School-focused Capacity Development in Nepal
What does it mean to have a sector wide plan for capacity development? And what does it take to make it? These were the key themes of a five day learning event for government and development partners from the education sector in Nepal. Nils Boesen, who facilitated the event, reports that the participants found sensible answers to both questions.
Nepal has, despite unruly times, achieved considerable progress in offering access to education. Quality is, however, far from good enough. How can the education sector and its development partners help the sector to develop capacity to make schools perform, thereby achieving better learning achievements?
This was the challenge discussed during a five day learning process held in Kathmandu from 14-18th September 2009 under the auspices of the Learning Network on Capacity Development (LenCD, see www.lencd.org) and the donor network for competency development, Train4Dev (see www.train4dev.net). (For the full report, click here)
After a half-day session for a broad stakeholder group, a small group worked intensively for three days to shape a conceptual framework for CD in the sector, outline an action plan for making the framework operational and form a core team that can carry the process forward. On the last day, the small group presented the results for endorsement by the wider stakeholder group.
• A CD framework is not something apart, but closely linked to the wider School Sector Reform Plan that the Nepalese government has formulated for 2009-2015. CD is a perspective and approach that must be mainstreamed when this reform is made operational at all levels.
• The school reform plan focus on school performance, as a key means to enable children (and adults in non-formal education) to learn. So the CD framework must have the same focus. CD must be driven by and result in tangible enhancement in school performance - for example in how social audits are carried out and used, how the School Management Committees perform their task, or how local curriculum are developed and used in classrooms.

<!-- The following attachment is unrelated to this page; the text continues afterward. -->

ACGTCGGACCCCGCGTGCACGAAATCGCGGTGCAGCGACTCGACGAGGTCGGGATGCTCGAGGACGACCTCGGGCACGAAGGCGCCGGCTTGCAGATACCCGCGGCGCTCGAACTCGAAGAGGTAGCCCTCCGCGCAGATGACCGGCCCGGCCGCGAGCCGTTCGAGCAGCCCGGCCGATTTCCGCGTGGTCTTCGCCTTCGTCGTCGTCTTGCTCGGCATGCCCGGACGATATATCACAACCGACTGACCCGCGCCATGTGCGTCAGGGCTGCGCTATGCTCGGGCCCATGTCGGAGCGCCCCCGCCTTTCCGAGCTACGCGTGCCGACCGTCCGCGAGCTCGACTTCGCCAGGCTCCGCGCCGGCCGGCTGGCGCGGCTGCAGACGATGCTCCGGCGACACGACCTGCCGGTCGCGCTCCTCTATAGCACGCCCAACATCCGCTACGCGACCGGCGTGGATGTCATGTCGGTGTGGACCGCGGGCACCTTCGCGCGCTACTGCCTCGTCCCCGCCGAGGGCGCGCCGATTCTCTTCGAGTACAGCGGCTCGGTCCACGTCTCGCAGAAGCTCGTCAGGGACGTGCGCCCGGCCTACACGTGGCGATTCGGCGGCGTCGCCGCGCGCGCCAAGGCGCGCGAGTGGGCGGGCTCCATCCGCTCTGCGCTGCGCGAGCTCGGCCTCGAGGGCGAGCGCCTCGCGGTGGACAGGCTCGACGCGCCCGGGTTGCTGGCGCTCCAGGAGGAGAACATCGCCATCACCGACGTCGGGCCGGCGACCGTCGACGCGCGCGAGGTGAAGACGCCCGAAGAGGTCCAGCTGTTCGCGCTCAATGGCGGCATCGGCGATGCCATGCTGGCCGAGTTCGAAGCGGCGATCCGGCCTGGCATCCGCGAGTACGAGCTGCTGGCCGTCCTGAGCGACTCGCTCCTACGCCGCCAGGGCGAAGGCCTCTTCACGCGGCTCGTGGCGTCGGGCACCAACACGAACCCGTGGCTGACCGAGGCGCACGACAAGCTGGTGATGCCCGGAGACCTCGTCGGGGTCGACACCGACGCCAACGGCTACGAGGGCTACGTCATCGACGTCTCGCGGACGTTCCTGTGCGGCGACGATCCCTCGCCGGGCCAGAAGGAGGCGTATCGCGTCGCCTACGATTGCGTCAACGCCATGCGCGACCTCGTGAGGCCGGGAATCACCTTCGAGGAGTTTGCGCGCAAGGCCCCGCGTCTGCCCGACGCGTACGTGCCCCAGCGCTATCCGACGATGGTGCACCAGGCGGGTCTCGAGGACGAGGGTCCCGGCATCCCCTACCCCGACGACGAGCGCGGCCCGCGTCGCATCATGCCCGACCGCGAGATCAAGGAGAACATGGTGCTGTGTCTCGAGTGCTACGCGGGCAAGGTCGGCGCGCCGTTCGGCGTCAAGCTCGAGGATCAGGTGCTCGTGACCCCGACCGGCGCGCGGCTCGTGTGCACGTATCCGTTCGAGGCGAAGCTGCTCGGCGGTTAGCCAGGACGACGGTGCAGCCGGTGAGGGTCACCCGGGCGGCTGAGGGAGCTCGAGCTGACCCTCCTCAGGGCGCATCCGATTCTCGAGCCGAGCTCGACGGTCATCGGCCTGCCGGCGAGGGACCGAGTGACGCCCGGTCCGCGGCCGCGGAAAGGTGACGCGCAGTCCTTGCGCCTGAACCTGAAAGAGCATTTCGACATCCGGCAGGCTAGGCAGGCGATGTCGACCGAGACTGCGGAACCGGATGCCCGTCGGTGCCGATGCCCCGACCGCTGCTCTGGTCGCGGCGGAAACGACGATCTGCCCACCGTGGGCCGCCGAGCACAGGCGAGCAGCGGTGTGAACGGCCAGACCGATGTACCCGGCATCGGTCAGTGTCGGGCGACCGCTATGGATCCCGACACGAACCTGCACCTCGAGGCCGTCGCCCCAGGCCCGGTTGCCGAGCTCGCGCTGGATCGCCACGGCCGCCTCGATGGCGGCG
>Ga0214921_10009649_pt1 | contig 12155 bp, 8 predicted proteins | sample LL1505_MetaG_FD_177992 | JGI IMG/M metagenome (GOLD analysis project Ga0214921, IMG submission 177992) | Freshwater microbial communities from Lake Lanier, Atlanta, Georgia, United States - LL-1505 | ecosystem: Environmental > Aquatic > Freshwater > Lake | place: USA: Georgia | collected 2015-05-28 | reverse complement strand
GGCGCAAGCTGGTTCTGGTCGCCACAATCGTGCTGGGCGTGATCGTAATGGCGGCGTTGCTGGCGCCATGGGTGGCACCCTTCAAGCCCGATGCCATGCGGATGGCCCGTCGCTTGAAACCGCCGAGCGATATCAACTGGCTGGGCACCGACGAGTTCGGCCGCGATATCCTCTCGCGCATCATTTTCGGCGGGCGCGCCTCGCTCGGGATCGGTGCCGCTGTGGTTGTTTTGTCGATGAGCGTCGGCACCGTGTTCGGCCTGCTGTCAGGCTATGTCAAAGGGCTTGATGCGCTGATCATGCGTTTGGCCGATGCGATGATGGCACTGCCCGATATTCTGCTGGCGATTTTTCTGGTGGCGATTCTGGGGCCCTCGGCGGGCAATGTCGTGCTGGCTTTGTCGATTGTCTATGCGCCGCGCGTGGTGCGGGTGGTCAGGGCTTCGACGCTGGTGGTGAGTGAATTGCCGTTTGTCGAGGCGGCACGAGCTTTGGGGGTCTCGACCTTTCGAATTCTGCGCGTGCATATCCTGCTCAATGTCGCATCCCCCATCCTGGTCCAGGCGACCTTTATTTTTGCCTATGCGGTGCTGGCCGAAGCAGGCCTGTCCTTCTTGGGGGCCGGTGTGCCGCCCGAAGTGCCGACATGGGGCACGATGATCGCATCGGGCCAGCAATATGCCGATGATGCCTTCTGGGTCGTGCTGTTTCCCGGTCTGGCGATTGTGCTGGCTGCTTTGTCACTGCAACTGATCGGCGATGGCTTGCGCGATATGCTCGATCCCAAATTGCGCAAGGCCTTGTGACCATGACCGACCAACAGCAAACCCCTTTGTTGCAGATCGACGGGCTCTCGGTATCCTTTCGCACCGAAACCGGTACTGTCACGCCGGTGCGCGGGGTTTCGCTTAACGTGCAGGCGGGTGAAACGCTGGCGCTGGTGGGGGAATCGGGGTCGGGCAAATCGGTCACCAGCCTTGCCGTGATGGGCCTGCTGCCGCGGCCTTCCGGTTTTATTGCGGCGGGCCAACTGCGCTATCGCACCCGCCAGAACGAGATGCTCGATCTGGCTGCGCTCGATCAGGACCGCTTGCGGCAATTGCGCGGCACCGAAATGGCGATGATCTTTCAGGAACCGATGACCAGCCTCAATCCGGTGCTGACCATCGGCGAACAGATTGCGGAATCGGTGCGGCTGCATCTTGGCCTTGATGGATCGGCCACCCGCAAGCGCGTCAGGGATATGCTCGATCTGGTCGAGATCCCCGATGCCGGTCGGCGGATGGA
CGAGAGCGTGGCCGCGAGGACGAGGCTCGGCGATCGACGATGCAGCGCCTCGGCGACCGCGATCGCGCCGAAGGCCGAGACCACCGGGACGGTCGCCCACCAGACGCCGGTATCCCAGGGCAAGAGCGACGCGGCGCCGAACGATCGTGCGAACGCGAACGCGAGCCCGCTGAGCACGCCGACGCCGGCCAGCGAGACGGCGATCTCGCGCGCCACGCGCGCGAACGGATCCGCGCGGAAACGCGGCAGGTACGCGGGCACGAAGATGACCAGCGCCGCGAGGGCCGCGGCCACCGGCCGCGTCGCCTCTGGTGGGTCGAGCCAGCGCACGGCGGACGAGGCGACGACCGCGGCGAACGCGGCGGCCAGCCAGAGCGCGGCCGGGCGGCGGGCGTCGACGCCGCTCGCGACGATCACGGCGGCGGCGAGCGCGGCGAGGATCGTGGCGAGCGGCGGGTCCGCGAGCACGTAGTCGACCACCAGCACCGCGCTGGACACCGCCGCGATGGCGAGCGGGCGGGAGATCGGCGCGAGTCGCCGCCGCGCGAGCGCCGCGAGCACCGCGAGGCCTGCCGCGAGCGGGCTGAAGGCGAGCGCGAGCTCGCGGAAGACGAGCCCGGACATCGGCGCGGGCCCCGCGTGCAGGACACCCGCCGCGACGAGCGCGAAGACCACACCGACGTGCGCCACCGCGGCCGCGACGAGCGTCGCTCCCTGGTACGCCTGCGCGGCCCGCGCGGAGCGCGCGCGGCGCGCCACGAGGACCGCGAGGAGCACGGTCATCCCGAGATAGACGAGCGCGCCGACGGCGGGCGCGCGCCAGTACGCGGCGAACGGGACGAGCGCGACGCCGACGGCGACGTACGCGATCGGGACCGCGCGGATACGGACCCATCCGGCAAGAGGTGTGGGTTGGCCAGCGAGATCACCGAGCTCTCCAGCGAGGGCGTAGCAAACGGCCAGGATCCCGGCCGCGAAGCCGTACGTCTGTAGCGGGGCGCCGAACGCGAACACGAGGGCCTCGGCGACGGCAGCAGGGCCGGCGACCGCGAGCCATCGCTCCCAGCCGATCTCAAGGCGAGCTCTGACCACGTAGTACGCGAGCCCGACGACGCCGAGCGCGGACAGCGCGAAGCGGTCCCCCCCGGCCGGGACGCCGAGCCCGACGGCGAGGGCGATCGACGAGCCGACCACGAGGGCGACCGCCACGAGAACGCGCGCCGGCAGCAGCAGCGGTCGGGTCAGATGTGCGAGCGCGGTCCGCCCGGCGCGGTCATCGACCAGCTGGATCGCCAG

• Ownership of the CD process is crucial not only at ministry and central level, but at all levels. In the same way that donors cannot "do" capacity development for country stakeholders, then central level authorities cannot impose CD on other levels - there have to be locally grounded processes at all levels of the school system.
• The role of a central level CD framework and core team will be to facilitate and support CD processes, not to control and steer according to a blueprint. As such, it is perhaps better to talk about a "CD framework" rather than a "CD plan". The framework will describe how the system, and the actors, can mainstream CD and make it operational.
• CD should adopt a constant learning perspective, sharing lessons and building on previous successful experiences.
At the end of the learning event, there was a broad consensus and a team ready to take the next steps. Much more needs to be clarified and detailed, but the process empowered the core team which will - with continued backing and commitment from senior leadership and support from development partners - be able to engage in a creative and demanding process of getting capacity development right in the centre of the implementation of the School Sector Reform Plan in Nepal.
Who is responsible for teacher capacity development?
In the CD learning event for the education sector held in Nepal from 14-18, Bhison Saphota who is leading a school in the vicinity of Kathmandu, expressed his strong concern that capacity development should be rooted in and owned by the schools.
"Capacity development has real importance for the school level," said Mr Saphota. "Who is responsible for teacher development? The Ministry of Education? The District Education Officer? Trainers? Head masters? Whose task is it? Learning is voluntary- nobody can force someone else to learn. Therefore, the teachers themselves have to be responsible."
Mr Saphota was particularly adamant that centrally made CD plans would not work.
"Centrally made plans do not work, they need to be locally owned," he said. "Central level can have a facilitating role, including ensuring that teachers have the right incentives to perform. We need to get beyond narrow approaches like teacher training, and create a 'teacher professional support programme', taking all important factors into account".